On the evening of September 6, CBS aired Davis Guggenheim’s latest tear-jerker hack job dedicated to public education: TEACH. While featuring four young and relatively inexperienced teachers, we were told much of the same nonsense we’ve been hearing for years, since the release of the anti-teacher and anti-public-education Waiting for Superman (another Guggenheim assault). The messages were clear and familiar:
- The path out of poverty is paved by good teachers.
- Hard work is done for the sake of a test score, which is what school is all about.
- College is the only thing that matters to poor kids, and should be the ultimate goal in life.
- The only things that can save poor kids are technology, charter schools, and new ways of training teachers.
Every once in a while, we’d see a popular celebrity pop into the picture, telling us a story about a great teacher that influenced him or her. It was reminiscent of the teacher celebration (rock concert) that was held before the release of Won’t Back Down-an odd honorarium to precede an anti-teacher film.
Sure, TEACH did offer some insight into the hard work and dedication that teachers show toward their students, but it also highlighted some practices that veteran and serious teachers don’t value, such as those in the list above. This was simply another point of propaganda for the reform movement. It wouldn’t surprise me if the four teachers portrayed in the show were Teach for America alumni, although I have no proof of that. What I can attest to is that teaching in a low-income school is challenging, indeed. I can also attest that those kids have much deeper concerns about their lives and their futures than simply scoring well on tests and getting into college.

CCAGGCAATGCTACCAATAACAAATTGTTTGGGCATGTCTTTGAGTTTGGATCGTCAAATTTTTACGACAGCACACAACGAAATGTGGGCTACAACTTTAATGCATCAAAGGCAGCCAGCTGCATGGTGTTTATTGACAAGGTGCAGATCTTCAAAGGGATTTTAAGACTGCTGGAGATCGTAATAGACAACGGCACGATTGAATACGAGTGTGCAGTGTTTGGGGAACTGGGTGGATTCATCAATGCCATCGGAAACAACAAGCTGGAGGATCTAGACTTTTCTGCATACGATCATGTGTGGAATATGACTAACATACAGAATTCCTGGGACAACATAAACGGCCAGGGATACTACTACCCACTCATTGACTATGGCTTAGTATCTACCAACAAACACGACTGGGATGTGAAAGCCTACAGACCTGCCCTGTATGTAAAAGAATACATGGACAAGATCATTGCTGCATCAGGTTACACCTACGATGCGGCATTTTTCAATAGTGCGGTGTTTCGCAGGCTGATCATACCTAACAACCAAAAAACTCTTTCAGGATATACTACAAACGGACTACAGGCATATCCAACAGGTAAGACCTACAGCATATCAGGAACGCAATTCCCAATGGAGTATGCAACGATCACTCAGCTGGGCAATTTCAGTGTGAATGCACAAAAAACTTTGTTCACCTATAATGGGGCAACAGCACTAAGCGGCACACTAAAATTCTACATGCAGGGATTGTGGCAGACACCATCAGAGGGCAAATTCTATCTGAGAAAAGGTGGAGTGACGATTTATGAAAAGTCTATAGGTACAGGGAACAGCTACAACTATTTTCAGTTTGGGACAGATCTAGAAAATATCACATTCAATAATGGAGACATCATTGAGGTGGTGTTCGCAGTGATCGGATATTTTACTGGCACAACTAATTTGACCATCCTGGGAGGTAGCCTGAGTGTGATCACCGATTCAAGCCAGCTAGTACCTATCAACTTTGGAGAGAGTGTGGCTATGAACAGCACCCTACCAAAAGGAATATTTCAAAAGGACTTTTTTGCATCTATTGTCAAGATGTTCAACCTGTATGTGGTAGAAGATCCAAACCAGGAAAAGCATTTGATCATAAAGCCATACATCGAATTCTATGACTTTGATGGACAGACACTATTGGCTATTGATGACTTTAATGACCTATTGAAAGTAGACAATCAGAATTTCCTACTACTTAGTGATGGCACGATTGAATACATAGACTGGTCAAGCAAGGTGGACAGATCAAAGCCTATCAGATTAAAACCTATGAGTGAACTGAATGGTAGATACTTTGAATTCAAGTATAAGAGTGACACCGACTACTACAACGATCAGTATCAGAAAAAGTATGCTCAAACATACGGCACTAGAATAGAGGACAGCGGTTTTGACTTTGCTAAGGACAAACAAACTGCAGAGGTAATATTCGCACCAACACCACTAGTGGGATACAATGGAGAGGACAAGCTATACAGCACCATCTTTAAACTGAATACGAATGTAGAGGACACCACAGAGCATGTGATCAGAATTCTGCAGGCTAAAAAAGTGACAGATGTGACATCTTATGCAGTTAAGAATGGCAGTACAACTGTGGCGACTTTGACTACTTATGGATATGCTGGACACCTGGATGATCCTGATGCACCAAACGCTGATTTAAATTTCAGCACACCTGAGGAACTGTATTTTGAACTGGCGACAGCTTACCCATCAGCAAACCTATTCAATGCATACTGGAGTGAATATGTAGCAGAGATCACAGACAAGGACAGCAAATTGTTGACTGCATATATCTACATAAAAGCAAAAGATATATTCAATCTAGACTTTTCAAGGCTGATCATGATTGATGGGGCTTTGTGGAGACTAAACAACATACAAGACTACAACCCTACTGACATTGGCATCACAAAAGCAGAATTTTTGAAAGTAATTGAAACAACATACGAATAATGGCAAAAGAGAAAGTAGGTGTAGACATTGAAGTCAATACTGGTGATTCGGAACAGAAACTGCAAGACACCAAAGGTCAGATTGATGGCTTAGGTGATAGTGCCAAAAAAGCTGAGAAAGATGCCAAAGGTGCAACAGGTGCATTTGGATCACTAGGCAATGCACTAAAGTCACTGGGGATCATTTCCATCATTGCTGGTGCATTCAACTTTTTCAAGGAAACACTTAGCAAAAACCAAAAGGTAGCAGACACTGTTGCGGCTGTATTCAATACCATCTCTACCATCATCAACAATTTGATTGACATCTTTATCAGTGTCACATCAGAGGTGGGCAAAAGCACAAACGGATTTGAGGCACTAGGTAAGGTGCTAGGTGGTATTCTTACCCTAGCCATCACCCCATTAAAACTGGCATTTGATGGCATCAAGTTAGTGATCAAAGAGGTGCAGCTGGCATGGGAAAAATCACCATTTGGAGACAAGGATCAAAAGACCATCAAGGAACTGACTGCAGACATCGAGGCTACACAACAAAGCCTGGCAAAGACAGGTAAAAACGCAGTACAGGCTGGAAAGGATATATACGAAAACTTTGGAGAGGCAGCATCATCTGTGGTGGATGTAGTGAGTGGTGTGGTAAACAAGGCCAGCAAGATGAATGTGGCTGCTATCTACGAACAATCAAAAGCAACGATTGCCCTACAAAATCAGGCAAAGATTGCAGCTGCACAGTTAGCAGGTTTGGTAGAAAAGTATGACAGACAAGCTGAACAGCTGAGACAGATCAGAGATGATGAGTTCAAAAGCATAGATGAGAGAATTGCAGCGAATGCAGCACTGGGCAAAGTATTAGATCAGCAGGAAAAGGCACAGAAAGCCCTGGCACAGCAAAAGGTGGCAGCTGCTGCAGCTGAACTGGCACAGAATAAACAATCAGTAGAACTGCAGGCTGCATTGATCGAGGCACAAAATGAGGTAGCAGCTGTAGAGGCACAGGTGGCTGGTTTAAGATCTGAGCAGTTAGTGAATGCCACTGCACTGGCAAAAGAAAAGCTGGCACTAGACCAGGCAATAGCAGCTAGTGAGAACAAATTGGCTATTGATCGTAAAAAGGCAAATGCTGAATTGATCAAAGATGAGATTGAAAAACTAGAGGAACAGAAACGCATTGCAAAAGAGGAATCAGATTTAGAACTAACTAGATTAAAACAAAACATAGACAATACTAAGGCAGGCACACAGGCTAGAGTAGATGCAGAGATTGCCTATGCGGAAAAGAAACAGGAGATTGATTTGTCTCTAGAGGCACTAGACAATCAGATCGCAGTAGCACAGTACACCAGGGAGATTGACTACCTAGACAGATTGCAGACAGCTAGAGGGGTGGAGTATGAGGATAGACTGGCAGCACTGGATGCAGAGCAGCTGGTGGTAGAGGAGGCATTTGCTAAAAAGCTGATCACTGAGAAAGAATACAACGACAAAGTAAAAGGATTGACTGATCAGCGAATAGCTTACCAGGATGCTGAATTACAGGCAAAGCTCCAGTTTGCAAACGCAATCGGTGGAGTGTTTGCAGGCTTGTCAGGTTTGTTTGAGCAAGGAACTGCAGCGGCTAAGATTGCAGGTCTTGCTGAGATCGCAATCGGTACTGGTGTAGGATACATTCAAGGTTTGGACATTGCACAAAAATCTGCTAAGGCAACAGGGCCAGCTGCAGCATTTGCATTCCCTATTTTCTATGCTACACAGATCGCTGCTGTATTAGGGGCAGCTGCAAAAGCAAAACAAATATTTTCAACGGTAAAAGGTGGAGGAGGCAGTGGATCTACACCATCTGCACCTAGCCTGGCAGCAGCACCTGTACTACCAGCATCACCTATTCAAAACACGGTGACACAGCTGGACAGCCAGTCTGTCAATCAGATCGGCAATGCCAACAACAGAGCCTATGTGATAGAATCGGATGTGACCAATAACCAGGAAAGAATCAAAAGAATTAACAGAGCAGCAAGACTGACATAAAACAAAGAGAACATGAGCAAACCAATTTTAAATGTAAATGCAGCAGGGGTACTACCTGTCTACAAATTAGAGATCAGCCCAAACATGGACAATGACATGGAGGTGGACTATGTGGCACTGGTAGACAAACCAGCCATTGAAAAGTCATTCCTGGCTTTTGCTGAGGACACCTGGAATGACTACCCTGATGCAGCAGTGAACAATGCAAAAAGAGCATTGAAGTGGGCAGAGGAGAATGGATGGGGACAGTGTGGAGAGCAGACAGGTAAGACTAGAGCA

And teachers have much more to worry about in their classrooms then simply getting them to attain those scores.
TEACH was another attempt by Guggenheim to please his supporters-Michelle Rhee, Bill Gates, Salman Khan, and even the American Federation of Teachers-and promote their agenda of evaluating teachers based on objective measures alone and ignoring the underlying problem responsible for failing schools: poverty.
Will we see a fair documentary made and promoted this way in the near future? Perhaps one that portrays the real struggles of poor and minority students, as well as their dedicated and caring teachers who also rally and fight the unfair practices being foisted upon them? Optimism doesn’t seem to be in abundance; simplicity and dodging the real issues continue to rule the day.
In the meantime, teachers will go back to work on Monday, knowing the realities and meeting the challenges as we know best. Guggenheim can’t even scratch the surface. Neither can his band of non-educator friends who have no idea what those realities and challenges are.